Several months I wrote an article about CBD and false advertising under the Lanham Act and noted an important case on the docket of the U.S. Supreme Court concerning damages in trademark cases, Romag Fasteners, Inc. v. Fossil, Inc. (Supreme Court Docket No. 18-1233).  As you may recall, the Lanham Act, also known as the Trademark Act of 1946, is the principal federal statute that governs trademarks, service marks, and unfair competition. Although Romag concerns trademark infringement under Section 1125(a) of the Lanham Act, many commentators expected the Supreme Court’s decision to apply to false advertising claims as well. This post reviews that decision and explains why it matters to companies selling CBD products.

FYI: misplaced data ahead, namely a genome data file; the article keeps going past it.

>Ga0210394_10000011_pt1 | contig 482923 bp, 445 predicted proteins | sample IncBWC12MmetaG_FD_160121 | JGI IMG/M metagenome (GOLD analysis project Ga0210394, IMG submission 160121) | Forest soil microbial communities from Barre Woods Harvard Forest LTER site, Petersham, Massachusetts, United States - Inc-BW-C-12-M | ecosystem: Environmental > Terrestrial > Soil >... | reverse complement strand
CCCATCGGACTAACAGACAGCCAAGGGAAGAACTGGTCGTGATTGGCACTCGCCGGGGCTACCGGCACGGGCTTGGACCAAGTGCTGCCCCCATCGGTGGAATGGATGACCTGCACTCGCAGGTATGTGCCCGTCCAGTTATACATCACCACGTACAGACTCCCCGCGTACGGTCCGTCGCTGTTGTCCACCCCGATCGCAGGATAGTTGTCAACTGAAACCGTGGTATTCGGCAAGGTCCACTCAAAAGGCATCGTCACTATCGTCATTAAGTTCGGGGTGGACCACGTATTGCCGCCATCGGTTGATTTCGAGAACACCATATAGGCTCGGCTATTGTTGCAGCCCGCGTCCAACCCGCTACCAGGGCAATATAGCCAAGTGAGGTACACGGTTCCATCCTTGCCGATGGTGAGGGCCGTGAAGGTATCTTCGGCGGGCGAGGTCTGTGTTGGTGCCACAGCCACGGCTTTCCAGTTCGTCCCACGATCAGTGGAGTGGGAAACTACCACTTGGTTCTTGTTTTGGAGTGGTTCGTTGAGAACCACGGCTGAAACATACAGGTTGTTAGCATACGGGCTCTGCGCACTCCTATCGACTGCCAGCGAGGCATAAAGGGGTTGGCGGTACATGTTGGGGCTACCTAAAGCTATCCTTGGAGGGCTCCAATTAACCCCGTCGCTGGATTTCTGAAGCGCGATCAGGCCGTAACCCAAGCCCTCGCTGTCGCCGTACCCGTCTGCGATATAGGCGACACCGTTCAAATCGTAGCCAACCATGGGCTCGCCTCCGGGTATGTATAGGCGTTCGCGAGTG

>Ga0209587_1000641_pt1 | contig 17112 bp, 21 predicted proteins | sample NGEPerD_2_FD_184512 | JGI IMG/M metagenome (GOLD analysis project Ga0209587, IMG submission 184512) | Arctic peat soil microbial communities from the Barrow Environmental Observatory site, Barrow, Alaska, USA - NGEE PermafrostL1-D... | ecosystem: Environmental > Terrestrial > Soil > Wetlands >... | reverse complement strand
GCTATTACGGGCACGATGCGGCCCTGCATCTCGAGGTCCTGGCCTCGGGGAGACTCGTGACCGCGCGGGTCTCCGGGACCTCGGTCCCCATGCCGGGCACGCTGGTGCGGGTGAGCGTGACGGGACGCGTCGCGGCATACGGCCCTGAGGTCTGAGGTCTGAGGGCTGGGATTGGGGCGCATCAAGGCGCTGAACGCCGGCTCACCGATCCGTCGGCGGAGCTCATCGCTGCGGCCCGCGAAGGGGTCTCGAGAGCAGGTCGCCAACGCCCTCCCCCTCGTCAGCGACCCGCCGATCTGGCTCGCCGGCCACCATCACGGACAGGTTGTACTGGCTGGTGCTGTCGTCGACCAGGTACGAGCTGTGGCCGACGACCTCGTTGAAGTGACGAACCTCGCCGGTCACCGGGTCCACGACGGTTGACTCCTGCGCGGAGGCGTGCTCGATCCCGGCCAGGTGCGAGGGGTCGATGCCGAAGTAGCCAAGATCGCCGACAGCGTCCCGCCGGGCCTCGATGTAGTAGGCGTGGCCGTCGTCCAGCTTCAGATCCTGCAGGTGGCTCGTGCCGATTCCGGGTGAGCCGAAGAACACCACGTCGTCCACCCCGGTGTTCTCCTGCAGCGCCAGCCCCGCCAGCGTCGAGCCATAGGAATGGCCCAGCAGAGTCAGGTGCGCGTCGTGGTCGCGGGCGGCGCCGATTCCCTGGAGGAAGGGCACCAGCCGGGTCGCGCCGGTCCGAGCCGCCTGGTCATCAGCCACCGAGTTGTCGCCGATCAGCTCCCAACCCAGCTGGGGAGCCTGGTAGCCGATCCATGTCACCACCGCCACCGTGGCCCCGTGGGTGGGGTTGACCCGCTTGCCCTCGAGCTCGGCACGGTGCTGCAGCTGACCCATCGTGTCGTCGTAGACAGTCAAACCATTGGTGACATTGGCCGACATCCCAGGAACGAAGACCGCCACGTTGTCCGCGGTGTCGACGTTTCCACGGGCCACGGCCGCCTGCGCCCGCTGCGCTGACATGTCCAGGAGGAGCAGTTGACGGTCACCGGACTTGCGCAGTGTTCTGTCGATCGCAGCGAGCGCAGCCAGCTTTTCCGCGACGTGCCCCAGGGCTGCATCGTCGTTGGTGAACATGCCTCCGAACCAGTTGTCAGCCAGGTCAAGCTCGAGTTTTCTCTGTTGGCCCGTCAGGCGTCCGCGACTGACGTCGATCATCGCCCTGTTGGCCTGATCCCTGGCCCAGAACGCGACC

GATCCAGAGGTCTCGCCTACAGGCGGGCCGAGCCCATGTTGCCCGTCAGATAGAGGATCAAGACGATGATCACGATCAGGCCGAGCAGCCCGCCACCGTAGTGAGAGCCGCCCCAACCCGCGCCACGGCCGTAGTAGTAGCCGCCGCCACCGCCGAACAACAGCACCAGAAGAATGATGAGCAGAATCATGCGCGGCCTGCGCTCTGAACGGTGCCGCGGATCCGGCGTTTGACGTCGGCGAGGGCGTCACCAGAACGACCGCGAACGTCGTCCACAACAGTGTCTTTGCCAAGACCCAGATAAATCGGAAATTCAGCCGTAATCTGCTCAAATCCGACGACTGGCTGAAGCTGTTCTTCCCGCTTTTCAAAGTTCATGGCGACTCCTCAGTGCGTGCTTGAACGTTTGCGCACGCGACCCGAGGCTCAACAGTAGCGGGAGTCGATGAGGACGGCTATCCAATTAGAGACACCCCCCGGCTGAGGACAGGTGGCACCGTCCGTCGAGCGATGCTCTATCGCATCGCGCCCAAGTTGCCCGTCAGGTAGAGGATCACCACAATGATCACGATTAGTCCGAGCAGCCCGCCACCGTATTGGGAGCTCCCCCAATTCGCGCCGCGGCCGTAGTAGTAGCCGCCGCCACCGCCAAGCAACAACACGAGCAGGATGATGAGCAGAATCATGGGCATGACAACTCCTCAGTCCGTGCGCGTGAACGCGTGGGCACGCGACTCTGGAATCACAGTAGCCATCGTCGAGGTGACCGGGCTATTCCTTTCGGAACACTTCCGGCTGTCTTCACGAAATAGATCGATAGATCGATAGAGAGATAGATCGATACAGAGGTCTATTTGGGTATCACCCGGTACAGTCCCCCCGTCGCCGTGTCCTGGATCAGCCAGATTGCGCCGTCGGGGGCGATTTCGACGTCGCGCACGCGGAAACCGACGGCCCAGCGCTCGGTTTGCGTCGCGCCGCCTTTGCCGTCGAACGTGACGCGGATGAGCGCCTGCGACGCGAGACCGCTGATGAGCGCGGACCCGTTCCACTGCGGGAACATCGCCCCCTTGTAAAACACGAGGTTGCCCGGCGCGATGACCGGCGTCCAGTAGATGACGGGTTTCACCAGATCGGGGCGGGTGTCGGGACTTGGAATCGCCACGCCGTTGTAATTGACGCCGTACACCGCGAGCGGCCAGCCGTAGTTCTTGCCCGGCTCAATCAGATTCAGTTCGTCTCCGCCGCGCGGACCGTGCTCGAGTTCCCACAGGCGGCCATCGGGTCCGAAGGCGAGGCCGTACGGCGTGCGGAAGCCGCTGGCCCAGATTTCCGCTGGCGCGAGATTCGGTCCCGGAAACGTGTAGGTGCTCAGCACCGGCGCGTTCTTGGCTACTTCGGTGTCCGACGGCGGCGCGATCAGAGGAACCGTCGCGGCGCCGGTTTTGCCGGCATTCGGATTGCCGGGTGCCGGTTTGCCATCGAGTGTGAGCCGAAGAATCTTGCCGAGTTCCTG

A brief refresher on False Advertising under the Lanham Act

Although the Lanham Act is generally thought of as a trademark statute, the Lanham Act also protects businesses against unfair competition from competitors who use false or misleading advertising or labeling. Previously, I had predicted that “at some point a CBD company will make use of the Lanham Act by claiming that a competitor is engaging in false or misleading advertising.”  (That prediction has come to pass.)

To prevail on a Lanham Act claim, a

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